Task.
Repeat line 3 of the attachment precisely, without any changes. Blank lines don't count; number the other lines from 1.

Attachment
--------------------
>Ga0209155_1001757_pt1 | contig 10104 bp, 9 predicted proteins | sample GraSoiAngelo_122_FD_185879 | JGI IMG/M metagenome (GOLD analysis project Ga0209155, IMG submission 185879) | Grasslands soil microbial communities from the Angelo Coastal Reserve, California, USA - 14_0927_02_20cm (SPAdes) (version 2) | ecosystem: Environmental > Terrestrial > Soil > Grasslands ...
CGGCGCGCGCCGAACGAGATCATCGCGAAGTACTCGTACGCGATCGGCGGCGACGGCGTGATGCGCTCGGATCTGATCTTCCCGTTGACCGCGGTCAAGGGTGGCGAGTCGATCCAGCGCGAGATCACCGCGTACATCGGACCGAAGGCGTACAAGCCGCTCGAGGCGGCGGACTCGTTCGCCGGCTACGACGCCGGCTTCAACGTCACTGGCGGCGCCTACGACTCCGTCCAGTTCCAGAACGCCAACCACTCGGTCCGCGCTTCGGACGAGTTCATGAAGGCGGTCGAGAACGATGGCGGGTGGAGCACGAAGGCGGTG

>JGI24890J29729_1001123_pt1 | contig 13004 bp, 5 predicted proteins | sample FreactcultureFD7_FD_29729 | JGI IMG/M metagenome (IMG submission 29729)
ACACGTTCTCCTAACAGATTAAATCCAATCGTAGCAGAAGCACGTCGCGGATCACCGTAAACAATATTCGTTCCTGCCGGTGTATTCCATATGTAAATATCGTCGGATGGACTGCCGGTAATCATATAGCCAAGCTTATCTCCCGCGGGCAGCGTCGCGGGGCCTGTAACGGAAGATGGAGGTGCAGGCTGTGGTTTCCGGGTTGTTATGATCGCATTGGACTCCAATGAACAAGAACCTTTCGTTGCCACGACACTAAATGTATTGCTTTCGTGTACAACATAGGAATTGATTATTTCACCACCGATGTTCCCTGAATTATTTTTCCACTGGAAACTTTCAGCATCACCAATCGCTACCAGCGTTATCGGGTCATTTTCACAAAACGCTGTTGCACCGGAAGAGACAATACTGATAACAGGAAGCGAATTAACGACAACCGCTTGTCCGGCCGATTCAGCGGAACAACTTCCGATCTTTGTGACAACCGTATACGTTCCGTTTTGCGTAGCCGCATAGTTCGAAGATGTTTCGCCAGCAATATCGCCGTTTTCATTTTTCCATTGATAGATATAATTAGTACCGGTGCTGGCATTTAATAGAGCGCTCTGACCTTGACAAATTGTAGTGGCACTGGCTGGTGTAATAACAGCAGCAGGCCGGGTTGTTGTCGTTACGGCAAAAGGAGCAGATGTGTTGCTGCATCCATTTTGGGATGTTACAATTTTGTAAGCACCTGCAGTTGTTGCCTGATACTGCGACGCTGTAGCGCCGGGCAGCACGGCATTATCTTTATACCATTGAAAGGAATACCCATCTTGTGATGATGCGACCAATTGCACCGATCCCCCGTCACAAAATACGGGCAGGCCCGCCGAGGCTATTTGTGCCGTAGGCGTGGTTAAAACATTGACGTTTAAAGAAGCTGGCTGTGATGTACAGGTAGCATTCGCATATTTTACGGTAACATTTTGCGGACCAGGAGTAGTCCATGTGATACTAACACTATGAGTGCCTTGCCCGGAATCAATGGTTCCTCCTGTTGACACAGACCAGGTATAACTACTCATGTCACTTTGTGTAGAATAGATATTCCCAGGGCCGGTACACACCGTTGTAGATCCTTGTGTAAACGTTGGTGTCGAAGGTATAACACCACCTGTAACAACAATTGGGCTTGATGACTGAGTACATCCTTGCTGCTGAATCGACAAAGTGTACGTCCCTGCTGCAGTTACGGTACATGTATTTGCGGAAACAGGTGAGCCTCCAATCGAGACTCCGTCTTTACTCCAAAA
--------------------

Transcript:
>JGI24890J29729_1001123_pt1 | contig 13004 bp, 5 predicted proteins | sample FreactcultureFD7_FD_29729 | JGI IMG/M metagenome (IMG submission 29729)